7 times SAG Award winners slammed Trumpism without mentioning him by name.

As chaos ensued at airports across the country after President Donald Trump issued an executive order banning travel to the U.S. from seven mostly Muslim countries, the Screen Actors Guild (SAG) Awards rolled out the red carpet in Los Angeles.

If there's one thing we know to be true among Hollywood's A-listers, it's that actors hardly ever shy away from getting political. The awards show didn't go by without the immigration ban getting a mention.


Meryl Streep, Jocelyn Towne — with the words "let them in" on her chest in reference to Trump's immigration ban — and Simon Helberg. Photo by Kevork Djansezian/Getty Images.

While a few actors brought up the 45th president during their acceptance speeches — Bryan Cranston, who plays Lyndon B. Johnson in HBO's "All the Way" said LBJ would have told Trump not to "piss in the soup that all of us got to eat" — most actors actually didn't mention our reality-star-turned-world-leader by name, even as their speeches were powerful rebukes to Trumpism in this dark moment in U.S. history.

Here are seven times SAG Award recipients tore Trump's policies and ideas to shreds without ever having to utter his name:

1. Ashton Kutcher started things out with a bang, blasting the ban during the ceremony's very first opening lines.

"Good evening, fellow SAG-AFTRA members and everyone at home — and everyone in airports that belong in my America," Kutcher said loudly into the microphone. "You are a part of the fabric of who we are. And we love you, and we welcome you."

Photo by Robyn Beck/AFP/Getty Images.

"We also welcome you to the 23rd annual Screen Actors Guild Awards," he then quipped with a grin as the audience laughed.

2. Julia Louis-Dreyfus, who won Best Female Actor in a Comedy Series, spelled out why the ban hits so close to home for her.

"I want you all to know that I am the daughter of an immigrant," she said. "My father fled religious persecution in Nazi-occupied France, and I'm an American patriot, and I love this country. And because I love this country, I am horrified by its blemishes. And this immigrant ban is a blemish, and it's un-American."

Photo by John Sciulli/Getty Images for TNT.

3. David Harbour, who spoke on behalf of the cast of "Stranger Things," gave arguably the most blistering takedown of Trumpism of the night.

"As we act in the continuing narrative of 'Stranger Things,' we ... will repel bullies, we will shelter freaks and outcasts, those who have no home," Harbour said boldly on stage, his voice rising and hands shaking. "We will get past the lies, we will hunt monsters, and when we are at a loss amidst the hypocrisy and the casual violence of certain individuals and institutions, we will, as per chief Jim Hopper, punch some people in the face when they seek to destroy the weak, the disenfranchised, and we will do it all with soul, with heart, and with joy."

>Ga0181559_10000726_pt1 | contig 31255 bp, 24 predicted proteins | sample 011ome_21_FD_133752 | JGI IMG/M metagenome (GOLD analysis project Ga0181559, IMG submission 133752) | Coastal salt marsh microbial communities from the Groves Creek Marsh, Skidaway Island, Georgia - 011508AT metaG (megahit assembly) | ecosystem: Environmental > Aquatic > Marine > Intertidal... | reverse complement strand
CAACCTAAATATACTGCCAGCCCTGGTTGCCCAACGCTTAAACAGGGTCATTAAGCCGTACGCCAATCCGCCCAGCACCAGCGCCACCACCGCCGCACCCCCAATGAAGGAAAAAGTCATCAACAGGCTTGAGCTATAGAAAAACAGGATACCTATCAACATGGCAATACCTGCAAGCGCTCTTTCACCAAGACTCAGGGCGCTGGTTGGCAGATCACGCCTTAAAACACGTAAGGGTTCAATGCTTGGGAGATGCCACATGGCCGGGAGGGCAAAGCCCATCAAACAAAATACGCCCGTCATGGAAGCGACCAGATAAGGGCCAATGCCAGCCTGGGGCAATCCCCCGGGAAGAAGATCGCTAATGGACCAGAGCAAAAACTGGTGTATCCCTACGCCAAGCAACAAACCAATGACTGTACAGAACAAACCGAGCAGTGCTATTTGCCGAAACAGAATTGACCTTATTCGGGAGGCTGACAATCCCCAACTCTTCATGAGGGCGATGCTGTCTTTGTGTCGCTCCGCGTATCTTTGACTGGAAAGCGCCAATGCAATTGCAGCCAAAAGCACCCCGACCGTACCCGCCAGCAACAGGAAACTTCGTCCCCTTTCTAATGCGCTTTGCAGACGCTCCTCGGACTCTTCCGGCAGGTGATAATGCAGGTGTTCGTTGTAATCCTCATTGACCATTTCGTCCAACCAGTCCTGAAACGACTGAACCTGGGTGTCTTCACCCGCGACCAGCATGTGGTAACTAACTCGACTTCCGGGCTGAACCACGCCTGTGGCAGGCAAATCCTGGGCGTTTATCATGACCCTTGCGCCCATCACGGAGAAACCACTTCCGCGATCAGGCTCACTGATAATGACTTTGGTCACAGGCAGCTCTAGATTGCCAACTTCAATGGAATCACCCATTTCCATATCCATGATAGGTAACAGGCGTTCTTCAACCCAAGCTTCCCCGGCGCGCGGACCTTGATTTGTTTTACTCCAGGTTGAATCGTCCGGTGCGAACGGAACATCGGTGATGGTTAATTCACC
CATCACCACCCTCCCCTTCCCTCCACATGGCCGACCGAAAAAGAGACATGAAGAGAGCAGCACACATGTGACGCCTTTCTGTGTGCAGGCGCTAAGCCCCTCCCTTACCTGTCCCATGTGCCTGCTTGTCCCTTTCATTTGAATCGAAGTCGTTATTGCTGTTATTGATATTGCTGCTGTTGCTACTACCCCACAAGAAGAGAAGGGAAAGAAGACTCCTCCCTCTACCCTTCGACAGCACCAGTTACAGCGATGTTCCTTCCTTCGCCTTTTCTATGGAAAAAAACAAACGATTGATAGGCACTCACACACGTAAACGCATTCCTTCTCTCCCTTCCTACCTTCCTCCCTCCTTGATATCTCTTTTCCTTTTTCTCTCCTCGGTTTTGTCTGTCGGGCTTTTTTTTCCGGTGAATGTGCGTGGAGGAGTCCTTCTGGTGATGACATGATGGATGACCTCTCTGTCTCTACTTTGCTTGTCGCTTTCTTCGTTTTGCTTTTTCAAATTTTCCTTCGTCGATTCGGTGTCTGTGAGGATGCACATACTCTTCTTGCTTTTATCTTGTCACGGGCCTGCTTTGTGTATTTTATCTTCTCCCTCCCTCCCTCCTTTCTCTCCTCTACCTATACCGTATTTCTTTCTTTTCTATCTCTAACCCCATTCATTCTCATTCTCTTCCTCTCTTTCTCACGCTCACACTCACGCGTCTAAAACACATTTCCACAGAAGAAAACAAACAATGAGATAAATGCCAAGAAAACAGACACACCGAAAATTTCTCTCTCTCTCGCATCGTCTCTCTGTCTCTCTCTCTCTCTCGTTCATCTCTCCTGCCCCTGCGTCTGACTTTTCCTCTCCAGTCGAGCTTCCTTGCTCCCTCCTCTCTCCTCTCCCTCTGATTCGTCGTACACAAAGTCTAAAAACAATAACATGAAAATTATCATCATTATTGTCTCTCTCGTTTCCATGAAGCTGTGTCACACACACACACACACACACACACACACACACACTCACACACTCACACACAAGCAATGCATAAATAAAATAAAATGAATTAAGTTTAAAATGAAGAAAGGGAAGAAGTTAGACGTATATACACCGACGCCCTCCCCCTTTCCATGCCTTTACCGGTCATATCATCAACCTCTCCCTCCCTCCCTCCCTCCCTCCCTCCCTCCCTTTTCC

Photo by Christopher Polk/Getty Images for TNT.

Harbour's entire speech is worth the watch.

4. Taraji P. Henson, who accepted the SAG award for Outstanding Performance by a Cast in a Motion Picture on behalf of "Hidden Figures," called for an end to divisiveness while honoring the trailblazing women of color who made the film possible.  

"This film is about unity," Henson said. "We stand here as proud actors thanking every member of this incredible guild for voting for us, for recognizing our hard work. But the shoulders of the women that we stand on are three American heroes: Katherine Johnson, Dorothy Vaughan, and Mary Jackson. Without them, we would not know how to reach the stars."

Photo by John Sciulli/Getty Images for TNT.

5. Mahershala Ali, who is Muslim, spoke out about why religious tolerance is so vital in his speech accepting the award for Male Actor in a Supporting Role for "Moonlight."

"My mother is an ordained minister," Ali said. "I’m a Muslim. She didn’t do backflips when I called her to tell her I converted 17 years ago. But I tell you now ― you put things to the side, and I’m able to see her and she’s able to see me. We love each other. The love has grown."

Photo by Emma McIntyre/Getty Images for TNT.

The "Moonlight" star also explained why his character should be a role model for the rest of us:

"I think what I’ve learned from working on 'Moonlight' is we see what happens when you persecute people. They fold into themselves. And what I was so grateful about in having the opportunity to play Juan was playing a gentleman who saw a young man folding into himself as a result of the persecution of his community and taking that opportunity to uplift him and to tell him he mattered, that he was OK, and accept him. I hope that we do a better job of that."

6. Lily Tomlin, who was given a lifetime achievement award in part for her work in civil rights advocacy, couldn't resist a jab at Trumpism either.